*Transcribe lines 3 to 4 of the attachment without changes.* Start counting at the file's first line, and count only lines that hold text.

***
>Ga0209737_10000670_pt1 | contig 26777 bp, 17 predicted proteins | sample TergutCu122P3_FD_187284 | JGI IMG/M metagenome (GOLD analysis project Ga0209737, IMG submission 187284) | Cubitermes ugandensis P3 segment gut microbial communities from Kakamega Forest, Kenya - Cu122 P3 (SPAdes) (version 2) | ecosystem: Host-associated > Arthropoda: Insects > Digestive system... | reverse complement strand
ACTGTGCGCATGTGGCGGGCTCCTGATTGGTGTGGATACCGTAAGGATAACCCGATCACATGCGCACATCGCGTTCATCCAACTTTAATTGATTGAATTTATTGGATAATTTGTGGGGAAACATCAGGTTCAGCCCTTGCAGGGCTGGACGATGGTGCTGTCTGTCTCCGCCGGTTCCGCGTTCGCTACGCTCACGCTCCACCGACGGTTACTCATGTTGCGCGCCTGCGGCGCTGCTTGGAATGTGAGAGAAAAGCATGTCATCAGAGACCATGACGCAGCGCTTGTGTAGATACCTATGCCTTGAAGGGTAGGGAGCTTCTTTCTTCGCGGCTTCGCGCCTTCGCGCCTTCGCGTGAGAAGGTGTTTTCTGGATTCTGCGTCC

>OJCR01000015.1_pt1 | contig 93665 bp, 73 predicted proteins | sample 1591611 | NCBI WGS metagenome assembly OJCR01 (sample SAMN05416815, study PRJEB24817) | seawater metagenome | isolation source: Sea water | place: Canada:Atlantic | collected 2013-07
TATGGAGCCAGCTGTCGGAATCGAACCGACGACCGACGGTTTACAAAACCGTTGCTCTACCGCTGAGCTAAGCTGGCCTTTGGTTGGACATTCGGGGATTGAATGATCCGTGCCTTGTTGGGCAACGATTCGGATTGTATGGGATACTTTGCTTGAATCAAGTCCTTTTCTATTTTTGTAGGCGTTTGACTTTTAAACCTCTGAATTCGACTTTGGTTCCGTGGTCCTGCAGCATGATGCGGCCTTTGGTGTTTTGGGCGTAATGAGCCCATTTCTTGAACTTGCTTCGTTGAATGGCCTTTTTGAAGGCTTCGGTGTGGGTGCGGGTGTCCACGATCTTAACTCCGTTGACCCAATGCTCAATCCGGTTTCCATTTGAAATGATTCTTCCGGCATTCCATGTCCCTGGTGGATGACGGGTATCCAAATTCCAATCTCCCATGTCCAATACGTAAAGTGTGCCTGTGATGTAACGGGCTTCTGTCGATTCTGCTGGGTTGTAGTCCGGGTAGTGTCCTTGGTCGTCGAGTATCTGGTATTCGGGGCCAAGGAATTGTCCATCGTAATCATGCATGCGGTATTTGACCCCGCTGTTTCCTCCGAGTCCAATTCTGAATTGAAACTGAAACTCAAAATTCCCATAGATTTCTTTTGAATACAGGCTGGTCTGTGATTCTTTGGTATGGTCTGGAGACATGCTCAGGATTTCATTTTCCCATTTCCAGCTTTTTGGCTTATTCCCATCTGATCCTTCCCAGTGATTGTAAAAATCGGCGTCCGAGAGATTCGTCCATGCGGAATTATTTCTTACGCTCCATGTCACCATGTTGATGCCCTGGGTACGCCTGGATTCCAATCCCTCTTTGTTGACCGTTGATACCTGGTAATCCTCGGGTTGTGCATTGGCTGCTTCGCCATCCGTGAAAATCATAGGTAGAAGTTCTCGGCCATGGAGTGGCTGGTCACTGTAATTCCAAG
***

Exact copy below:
>OJCR01000015.1_pt1 | contig 93665 bp, 73 predicted proteins | sample 1591611 | NCBI WGS metagenome assembly OJCR01 (sample SAMN05416815, study PRJEB24817) | seawater metagenome | isolation source: Sea water | place: Canada:Atlantic | collected 2013-07
TATGGAGCCAGCTGTCGGAATCGAACCGACGACCGACGGTTTACAAAACCGTTGCTCTACCGCTGAGCTAAGCTGGCCTTTGGTTGGACATTCGGGGATTGAATGATCCGTGCCTTGTTGGGCAACGATTCGGATTGTATGGGATACTTTGCTTGAATCAAGTCCTTTTCTATTTTTGTAGGCGTTTGACTTTTAAACCTCTGAATTCGACTTTGGTTCCGTGGTCCTGCAGCATGATGCGGCCTTTGGTGTTTTGGGCGTAATGAGCCCATTTCTTGAACTTGCTTCGTTGAATGGCCTTTTTGAAGGCTTCGGTGTGGGTGCGGGTGTCCACGATCTTAACTCCGTTGACCCAATGCTCAATCCGGTTTCCATTTGAAATGATTCTTCCGGCATTCCATGTCCCTGGTGGATGACGGGTATCCAAATTCCAATCTCCCATGTCCAATACGTAAAGTGTGCCTGTGATGTAACGGGCTTCTGTCGATTCTGCTGGGTTGTAGTCCGGGTAGTGTCCTTGGTCGTCGAGTATCTGGTATTCGGGGCCAAGGAATTGTCCATCGTAATCATGCATGCGGTATTTGACCCCGCTGTTTCCTCCGAGTCCAATTCTGAATTGAAACTGAAACTCAAAATTCCCATAGATTTCTTTTGAATACAGGCTGGTCTGTGATTCTTTGGTATGGTCTGGAGACATGCTCAGGATTTCATTTTCCCATTTCCAGCTTTTTGGCTTATTCCCATCTGATCCTTCCCAGTGATTGTAAAAATCGGCGTCCGAGAGATTCGTCCATGCGGAATTATTTCTTACGCTCCATGTCACCATGTTGATGCCCTGGGTACGCCTGGATTCCAATCCCTCTTTGTTGACCGTTGATACCTGGTAATCCTCGGGTTGTGCATTGGCTGCTTCGCCATCCGTGAAAATCATAGGTAGAAGTTCTCGGCCATGGAGTGGCTGGTCACTGTAATTCCAAG